Ten months ago we were happily living in France awaiting the arrival of our second baby girl. When at a routine ultrasound check up we received startling news from our doctor in very broken and ambiguous English that our then unborn daughter might be born with down syndrome and was at risk for brain damage among other major health complications. The weight of this life altering check-up was a tremendous shock. We could feel that the course of our lives was now changed forever and we had no idea what that would mean for the future of our family. Everything we had ever worked and prayed for was now on hold in order to save the life of this baby.
Fast forward two months of unproductive doctors visits where we continued to get difficult but inconclusive news, we prayerfully decided the best thing for our daughter was to come back to Utah to try to give her a fighting chance of surviving childbirth and giving her the best possibility of having a healthy life. After leaving our job and new home we logged over 400 hours in the hospital and over a hundred of tests in order to do everything we could to keep our unborn child alive. The doctors only gave her a 50/50 chance of surviving child birth. And told us that if Zuzu wasn't kicking or behaved differently that we must rush into the hospital for potentially an emergency C-section that may or may not save her life. Those were long nights.
February 4 our little Zuzu miraculously charged her way into this world. She spent the next 2 months in the Newborn Intensive Care Unit where they confirmed she has down syndrome and two congenital heart defects. The technical terms are AV Canal and VSD. Basically she had one big heart chamber with blood flowing in all directions. which would require an open heart surgery where the surgeon would transform her 1 big chamber into the proper 4 chambers.
Since her birth she has spent her entire five months of life on oxygen and a heart monitor. She has had very little stamina and can exhaust herself just from eating a few ounces. The doctors told us that she was headed for Heart Failure (which echoed in our minds all day every day.)
July 1st she had her first open heart surgery at Primary Children's Hospital in Salt Lake City.
The surgery was supposed to take four hours but ended up taking eight. The surgery was supposed to require stopping and starting her heart once, instead it required four times. The surgery did not go as planned. Her conditions and symptoms are now worse. She is struggling with "stenosis" (the narrowing of one of her heart valves) which is putting way too much pressure on the chambers of her heart and is also increasing pressure on the outside of her lungs making it difficult for her to breath.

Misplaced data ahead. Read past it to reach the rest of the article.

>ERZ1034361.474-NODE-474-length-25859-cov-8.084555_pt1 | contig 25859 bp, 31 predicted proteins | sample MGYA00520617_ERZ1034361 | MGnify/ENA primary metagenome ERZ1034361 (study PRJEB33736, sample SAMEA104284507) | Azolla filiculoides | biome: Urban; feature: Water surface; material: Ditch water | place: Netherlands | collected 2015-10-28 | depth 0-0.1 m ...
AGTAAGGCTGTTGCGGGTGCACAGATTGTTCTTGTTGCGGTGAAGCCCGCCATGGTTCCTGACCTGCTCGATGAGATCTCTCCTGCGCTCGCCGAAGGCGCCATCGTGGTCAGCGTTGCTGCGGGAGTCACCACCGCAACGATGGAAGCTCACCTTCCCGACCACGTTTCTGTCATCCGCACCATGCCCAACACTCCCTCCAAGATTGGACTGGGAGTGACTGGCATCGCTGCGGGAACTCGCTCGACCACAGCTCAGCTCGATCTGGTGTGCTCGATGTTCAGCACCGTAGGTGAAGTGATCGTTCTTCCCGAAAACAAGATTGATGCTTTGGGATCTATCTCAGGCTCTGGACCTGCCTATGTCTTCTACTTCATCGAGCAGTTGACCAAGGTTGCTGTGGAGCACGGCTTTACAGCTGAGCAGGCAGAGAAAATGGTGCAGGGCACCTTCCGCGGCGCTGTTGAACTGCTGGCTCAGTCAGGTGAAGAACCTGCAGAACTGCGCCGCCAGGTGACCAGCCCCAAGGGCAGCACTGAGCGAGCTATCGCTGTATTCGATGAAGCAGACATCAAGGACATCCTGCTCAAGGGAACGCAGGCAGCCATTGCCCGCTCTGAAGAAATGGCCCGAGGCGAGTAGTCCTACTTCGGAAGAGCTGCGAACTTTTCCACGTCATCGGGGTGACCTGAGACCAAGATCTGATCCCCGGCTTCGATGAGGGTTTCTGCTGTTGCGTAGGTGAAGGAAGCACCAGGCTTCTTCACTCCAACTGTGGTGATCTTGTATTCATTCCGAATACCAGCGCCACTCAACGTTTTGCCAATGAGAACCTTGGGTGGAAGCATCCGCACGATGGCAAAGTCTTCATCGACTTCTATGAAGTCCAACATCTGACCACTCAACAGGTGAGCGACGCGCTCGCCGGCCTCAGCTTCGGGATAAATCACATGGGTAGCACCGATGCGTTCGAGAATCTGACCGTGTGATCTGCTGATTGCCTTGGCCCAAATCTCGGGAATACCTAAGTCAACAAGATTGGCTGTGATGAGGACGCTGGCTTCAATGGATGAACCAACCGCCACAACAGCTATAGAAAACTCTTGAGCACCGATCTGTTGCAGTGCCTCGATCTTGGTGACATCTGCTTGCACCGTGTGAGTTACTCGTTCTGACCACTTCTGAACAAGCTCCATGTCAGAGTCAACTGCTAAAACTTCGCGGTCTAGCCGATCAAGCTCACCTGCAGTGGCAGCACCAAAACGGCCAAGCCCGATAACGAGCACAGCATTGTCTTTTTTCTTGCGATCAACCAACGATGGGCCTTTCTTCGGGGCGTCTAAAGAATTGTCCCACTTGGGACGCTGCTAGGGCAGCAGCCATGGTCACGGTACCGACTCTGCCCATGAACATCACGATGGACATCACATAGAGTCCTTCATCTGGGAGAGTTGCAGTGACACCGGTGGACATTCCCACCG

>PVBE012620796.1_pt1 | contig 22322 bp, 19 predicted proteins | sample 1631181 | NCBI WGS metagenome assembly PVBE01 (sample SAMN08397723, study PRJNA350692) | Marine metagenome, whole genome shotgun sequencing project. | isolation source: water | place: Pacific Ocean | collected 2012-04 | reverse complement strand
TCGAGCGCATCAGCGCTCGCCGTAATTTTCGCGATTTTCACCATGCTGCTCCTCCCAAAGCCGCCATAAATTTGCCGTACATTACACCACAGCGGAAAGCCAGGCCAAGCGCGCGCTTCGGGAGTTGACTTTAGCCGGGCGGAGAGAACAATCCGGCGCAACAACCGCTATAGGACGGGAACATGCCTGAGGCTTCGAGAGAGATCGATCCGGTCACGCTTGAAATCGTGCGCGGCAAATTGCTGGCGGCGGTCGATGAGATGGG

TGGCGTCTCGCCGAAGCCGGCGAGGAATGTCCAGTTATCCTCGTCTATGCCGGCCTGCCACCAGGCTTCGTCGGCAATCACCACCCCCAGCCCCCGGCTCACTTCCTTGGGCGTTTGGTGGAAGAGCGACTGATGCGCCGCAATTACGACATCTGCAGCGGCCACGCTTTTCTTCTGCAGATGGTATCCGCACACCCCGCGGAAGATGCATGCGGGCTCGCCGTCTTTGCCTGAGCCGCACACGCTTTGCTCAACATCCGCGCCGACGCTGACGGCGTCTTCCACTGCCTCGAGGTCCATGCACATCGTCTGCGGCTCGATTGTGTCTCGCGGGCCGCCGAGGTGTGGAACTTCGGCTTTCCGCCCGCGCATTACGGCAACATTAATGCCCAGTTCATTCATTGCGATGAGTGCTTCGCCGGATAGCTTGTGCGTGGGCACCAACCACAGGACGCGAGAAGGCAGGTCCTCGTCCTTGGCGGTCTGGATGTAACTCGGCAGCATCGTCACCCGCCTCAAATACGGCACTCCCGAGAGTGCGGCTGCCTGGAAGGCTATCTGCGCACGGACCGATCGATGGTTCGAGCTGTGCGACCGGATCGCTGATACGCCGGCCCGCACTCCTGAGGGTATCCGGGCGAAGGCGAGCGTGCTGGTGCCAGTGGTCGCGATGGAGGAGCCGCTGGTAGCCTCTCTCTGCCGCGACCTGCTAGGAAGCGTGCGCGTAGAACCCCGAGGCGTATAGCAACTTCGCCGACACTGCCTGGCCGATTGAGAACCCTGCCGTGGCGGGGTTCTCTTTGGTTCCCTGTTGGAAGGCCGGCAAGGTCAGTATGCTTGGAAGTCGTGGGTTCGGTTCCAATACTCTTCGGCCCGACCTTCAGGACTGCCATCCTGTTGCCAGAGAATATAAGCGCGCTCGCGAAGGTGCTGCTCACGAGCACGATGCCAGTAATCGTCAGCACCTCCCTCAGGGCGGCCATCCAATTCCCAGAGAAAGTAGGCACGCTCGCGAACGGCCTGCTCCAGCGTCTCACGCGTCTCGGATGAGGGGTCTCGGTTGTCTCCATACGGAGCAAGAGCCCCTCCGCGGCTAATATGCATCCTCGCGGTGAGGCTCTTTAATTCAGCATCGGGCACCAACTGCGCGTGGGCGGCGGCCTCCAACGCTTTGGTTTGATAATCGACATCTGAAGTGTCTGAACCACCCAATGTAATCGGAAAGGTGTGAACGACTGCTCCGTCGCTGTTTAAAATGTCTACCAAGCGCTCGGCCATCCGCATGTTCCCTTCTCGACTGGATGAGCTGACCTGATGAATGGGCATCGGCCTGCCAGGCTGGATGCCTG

The doctors were almost certain she would need only one surgery and everything was suppose to function properly. But now she is back on oxygen with heart failure, blood clots, and death in her potential future.
In the coming weeks Zuzu will need to go back on the bypass machine and have her second open heart surgery at just 6 months of age. The surgeons will go in and attempt to fix her stenosis by repairing the valve. If they are not successful they will need to replace a valve in her heart with a mechanical valve. What that would mean for Zuzu is she would need multiple open heart surgeries in the coming years and for the rest of her life. They would have to replace the valve every time she outgrows it and she would need a daily shot to help her blood stay thin for the rest of her life. Blood thinners are extremely difficult to regulate in infants. The only other case our cardiologist has had with an infant on blood thinners ended briefly with the loss of the life of that baby.
We were discouraged and losing hope until a Cardiologist told us about a brand new breakthrough valve replacement surgery that surgeons are performing in Boston. It's called a Melody valve prosthetic replacement. It has only been around for a few years and has only been performed on a handful of patients. The results have been miraculous. What this would mean for Zuzu is no daily shot, no risk of blood clots or bleeding to death and hopefully just one open heart surgery for the rest of her life.
Zuzu is already changing and blessing the lives of everyone around her. Thanks to Zuzu the head of Cardiac Surgery at Primary Children's hospital has spent hours on the phone learning about the melody valve procedure from surgeons in Boston and is now making plans to go to Boston to learn how to perform the melody valve replacement surgery. This will bless and change lives of so many Infants, Toddlers, Adolescents, Adults and all their families. This means less open heart surgeries, shorter recovery time, better quality of life for everyone involved and saving dozens to hundreds of lives over the coming years.
Because there are many expenses insurance is unable to cover, we are looking for donations to help cover costs of medical expenses and flights. We are grateful to any and all who support us in saving the life of our daughter and bringing this new medical procedure to a local hospital.
You can make donations through Zuzu's surgical PayPal account at Zuzunoel@gmail.com
Or you can make a donation to Zuzu's charity account by mailing a check to Zions bank to the Zuzu Noel Miles Fund account.
180 N. University Ave, Provo Utah
Follow Zuzu's surgery and progress on Instagram @ashleymiles54 #zuzunoel
Thank you! We love you!